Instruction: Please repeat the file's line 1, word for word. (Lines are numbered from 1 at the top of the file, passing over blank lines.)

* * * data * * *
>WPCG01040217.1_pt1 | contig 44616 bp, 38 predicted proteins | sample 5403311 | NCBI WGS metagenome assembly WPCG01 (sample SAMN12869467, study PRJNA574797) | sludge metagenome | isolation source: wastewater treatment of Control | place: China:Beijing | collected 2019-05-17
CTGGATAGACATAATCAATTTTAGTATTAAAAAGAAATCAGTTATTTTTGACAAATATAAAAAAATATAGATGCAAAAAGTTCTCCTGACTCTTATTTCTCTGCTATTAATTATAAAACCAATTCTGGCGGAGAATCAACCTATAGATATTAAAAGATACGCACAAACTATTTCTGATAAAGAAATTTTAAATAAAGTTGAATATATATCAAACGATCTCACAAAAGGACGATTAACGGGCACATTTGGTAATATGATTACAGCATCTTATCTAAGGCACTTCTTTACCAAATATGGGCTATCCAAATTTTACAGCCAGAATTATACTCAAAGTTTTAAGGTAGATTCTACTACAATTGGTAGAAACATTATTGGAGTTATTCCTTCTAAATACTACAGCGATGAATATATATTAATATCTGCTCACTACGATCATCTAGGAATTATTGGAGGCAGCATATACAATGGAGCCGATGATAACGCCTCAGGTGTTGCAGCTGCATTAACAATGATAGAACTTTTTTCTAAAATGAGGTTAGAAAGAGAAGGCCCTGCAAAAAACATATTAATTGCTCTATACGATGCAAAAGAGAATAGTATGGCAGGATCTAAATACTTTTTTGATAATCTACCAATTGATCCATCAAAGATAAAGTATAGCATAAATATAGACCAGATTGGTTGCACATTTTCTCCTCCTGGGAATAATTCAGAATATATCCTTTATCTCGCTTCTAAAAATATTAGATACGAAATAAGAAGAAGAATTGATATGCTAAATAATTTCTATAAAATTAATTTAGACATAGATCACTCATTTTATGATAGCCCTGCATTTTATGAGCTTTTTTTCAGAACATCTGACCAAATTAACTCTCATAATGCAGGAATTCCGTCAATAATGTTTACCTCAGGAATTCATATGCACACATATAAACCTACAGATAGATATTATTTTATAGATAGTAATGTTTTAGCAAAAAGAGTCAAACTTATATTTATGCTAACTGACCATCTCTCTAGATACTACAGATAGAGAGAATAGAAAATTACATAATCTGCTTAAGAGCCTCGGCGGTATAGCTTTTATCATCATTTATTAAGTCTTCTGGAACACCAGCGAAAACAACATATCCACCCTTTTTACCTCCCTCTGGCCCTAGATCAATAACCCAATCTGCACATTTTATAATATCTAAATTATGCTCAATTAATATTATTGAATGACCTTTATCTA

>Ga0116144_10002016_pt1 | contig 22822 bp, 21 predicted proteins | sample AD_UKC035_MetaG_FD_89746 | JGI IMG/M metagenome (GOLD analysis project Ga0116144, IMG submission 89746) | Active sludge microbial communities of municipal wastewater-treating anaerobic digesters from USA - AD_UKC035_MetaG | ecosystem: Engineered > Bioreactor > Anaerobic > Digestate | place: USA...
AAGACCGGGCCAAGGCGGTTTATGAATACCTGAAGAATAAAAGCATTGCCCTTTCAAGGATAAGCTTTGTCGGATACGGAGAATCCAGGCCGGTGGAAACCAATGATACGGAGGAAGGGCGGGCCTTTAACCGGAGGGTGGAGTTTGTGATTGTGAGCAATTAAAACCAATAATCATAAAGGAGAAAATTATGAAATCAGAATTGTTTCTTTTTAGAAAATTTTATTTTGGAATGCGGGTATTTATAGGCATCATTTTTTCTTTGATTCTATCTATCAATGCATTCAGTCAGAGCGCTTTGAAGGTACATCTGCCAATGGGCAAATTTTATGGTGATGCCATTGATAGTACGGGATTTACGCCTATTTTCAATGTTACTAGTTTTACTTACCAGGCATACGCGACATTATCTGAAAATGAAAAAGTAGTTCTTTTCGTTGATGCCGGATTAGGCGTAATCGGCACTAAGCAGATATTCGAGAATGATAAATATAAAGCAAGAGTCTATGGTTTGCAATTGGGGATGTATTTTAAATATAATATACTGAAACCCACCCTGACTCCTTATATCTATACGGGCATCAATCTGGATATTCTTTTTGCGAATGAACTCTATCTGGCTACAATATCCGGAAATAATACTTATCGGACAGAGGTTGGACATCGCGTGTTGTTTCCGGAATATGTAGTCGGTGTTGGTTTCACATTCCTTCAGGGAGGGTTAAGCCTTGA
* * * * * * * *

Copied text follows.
>WPCG01040217.1_pt1 | contig 44616 bp, 38 predicted proteins | sample 5403311 | NCBI WGS metagenome assembly WPCG01 (sample SAMN12869467, study PRJNA574797) | sludge metagenome | isolation source: wastewater treatment of Control | place: China:Beijing | collected 2019-05-17